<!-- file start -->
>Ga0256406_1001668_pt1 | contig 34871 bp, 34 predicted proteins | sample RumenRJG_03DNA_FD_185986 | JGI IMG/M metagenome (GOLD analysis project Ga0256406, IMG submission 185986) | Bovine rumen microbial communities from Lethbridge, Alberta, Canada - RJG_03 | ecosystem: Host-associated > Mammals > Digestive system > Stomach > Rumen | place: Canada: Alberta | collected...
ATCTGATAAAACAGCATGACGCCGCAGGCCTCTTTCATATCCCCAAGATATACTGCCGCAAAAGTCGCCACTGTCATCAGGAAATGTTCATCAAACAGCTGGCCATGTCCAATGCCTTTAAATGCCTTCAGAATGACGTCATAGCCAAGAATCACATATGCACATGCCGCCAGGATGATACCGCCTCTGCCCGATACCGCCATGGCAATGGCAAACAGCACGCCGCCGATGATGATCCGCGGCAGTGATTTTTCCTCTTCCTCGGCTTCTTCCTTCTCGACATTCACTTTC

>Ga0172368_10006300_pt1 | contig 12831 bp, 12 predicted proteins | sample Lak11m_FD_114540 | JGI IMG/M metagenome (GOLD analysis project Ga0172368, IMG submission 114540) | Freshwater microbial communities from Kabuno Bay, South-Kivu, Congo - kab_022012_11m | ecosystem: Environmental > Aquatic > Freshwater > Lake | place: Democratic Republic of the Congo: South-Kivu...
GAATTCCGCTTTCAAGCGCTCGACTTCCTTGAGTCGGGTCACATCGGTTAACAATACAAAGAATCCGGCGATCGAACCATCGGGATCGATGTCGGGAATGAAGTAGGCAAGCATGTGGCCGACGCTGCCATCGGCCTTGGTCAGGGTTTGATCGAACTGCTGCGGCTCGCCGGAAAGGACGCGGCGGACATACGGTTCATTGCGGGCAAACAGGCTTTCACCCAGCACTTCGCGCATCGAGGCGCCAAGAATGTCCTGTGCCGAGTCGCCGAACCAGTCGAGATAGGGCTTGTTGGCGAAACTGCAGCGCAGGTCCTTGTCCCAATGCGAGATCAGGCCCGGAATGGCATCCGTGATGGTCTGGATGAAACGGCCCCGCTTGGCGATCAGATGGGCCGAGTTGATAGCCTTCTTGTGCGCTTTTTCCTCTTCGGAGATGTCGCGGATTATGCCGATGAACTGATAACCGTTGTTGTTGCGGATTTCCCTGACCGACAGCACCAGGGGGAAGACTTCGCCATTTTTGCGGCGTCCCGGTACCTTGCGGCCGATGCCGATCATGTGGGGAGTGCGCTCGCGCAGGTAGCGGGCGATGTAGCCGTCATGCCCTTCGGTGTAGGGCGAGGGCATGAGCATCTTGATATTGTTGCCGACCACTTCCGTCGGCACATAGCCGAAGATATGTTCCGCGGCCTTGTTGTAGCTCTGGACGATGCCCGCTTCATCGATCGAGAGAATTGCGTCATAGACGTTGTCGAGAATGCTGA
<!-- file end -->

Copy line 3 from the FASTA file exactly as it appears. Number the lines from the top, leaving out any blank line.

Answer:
>Ga0172368_10006300_pt1 | contig 12831 bp, 12 predicted proteins | sample Lak11m_FD_114540 | JGI IMG/M metagenome (GOLD analysis project Ga0172368, IMG submission 114540) | Freshwater microbial communities from Kabuno Bay, South-Kivu, Congo - kab_022012_11m | ecosystem: Environmental > Aquatic > Freshwater > Lake | place: Democratic Republic of the Congo: South-Kivu...